Domestic Diva wrote in the other day, mentioning that she had had a number of dating relationships that ended up costing more than she could give. And although it it is common to talk about relationships this way, I was momentarily taken aback by the language of "give" and "cost". People also talk about relationships being "work." Now, call me cold-blooded, but the only romantic relationship I can think of that demands "give" and "work" is marriage.
Maybe I should write a book called Zen and the Art of Dating. What prevents this is that I don't exactly know what Zen is, other than that it implies a certain detachment, tranquility and che sera, sera.
"Relationships aren't supposed to be work," said a good friend to me one day. "They're supposed to be easy."
She said this in an art gallery in Montreal. At the time we were talking about a chap I was dating, who enjoyed all the hanging out, but didn't seem to be in love with me. He never held my hand in public, for example. If He's Just Not That Into You had been published, I would have understood exactly what the trouble was. But, anyway, there I was with my happily married friend, and she gave me this great revelation: dating relationships are supposed to be fun. If they're not fun, why bother? I mean, really, why bother? If it's not fun before you're married, if marriage is even in the cards, what makes you think it will be fun afterwards?
Friendship is different, but friendship takes time. In general, when we make friends, it is an easy if lengthy process. In short, birds of a feather flock together. I don't know how men go about this, but a woman sizes up a new woman and often just knows that she is a potential friend. A certain sympathy just springs up between them, based on some shared trait or trait, belief or beliefs. And, in general, adult women take these new relationships calmly. We all know our friends can't meet up daily or sometimes even weekly. We have family and work commitments; they have family and work commitments. We manage a comfortable detachment about our friends. If a good friend doesn't call, we don't lurk by the phone. We call them up ourselves when we think about it and say, "You swine. You never call. What gives?" And then she says, "Swine yourself. You never call me." Et cetera.
This easy banter does not seem to extend to the greater part of dating relationships, and perhaps it shouldn't, really. When it comes to romance, we're hoping this acquaintance or friend will become "more than friends." We're disappointed by offers of continued friendship. We're devastated by the idea that the Beloved might want to be "just friends."
I don't like devastation, which is why I counsel detachment again and again. Detachment keeps us sane. Detachment keeps us from demanding more than someone wants to give. Detachment keeps us from giving more than we ought to give. Which brings me again to this whole question of giving. Women are addicted to giving. It turns into a freaking disease.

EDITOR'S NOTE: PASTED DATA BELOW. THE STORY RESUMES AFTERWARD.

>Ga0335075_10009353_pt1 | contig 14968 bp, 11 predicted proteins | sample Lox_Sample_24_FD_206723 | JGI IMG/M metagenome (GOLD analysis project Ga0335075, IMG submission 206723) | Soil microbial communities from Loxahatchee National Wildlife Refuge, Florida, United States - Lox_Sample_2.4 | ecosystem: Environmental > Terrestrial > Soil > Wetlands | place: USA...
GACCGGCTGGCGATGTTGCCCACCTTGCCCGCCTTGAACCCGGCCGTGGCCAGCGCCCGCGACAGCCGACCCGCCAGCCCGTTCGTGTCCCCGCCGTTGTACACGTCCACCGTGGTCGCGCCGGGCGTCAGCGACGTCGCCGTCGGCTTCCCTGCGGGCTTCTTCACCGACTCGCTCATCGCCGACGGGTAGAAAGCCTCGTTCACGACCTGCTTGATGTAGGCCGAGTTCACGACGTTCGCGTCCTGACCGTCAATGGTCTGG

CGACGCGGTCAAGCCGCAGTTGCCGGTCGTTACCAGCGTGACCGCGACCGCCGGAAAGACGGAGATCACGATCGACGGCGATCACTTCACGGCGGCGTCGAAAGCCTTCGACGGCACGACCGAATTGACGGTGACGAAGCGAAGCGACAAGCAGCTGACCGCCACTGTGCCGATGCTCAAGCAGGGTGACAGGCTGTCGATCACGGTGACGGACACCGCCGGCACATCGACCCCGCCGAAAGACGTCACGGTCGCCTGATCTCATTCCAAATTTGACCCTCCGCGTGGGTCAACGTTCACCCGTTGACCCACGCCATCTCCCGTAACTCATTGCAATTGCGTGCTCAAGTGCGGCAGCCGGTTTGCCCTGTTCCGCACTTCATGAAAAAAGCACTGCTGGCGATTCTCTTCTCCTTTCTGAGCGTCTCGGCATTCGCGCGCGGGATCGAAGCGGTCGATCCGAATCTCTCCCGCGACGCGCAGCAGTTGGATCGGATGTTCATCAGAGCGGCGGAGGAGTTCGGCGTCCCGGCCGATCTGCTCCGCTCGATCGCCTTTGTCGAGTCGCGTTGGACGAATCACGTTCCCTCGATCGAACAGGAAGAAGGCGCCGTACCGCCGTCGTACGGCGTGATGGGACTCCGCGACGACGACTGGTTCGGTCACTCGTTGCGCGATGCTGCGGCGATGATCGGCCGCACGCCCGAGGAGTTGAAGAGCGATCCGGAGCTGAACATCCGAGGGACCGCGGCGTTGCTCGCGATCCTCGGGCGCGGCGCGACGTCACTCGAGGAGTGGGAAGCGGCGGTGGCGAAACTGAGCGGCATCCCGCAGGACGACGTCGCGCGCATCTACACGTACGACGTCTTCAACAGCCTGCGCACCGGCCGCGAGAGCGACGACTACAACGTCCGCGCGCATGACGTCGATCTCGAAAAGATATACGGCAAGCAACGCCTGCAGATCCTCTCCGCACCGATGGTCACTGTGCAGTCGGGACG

A young woman asked my advice about a plain young man who's shown interest in her for years. She finally consented to going out for dinner with him, but wondered if she should cancel. Because she couldn't think of anything wrong with his character, I said "No." It's rude to cancel dates; you should only do so if you realize that the man is evil. But other than that, my attitude is that you should do what you want, as long as it is moral, and don't do what you don't want to do, as long as that is moral, too.
If someone asks you out for dinner, and you want to go, go. Don't assume this is a tacit understanding you're getting married one day. Detach. If he doesn't call you afterwards, don't call him.
If someone asks you to a film, and you want to see it, go. Don't assume this is a tacit understanding you're getting married one day. Detach. If he doesn't call you afterwards, don't call him.
But this is about meeting up. Obviously if someone makes some sort of move that, if you go along with it, frankly discourages other suitors, then you have to start asking questions. The most obvious one is when a suitor takes your hand in public, and you wonder what that means, or if he kisses you on the lips, and you wonder what that means. It shouldn't mean squat. Make sure it doesn't.
Meanwhile, your lives are too precious to waste on dating relationships that go on for years and then peter out from boredom. The longest an exclusive, post-school, situation should last before a marriage proposal is one year. I know various people think it should be much longer, for how can you know a person's whole character in just one year, etc. but I've known my husband for two years, and whole parts of his character are still a mystery. And I don't mind the mystery, for without it, I would probably be bored. A year is plenty of time to know if you're the One or not.
IMHO the answer to how much should you give a man you're not related, engaged or married to is practically nothing. Give him only as much of your precious time as you wish AND can afford to give. Send him a birthday card. If you give him a present, make sure it is just a book or an inexpensive trinket. Give him advice if he asks for it. Above all, do not make a martyr of yourself. There is no call to make sacrifices for attractive adult men to whom you are neither related nor married. Doing so is the primordial female sin. When we give until it hurts to some man who never gave a damn in first place, we have only ourselves to blame.
Update: I anticipate a dozen comments demanding "But what if he's sick? Can't I bring him chicken soup?" Well, obviously, we are called to perform works of mercy. So perform works of mercy, but don't expect anything back. Detach.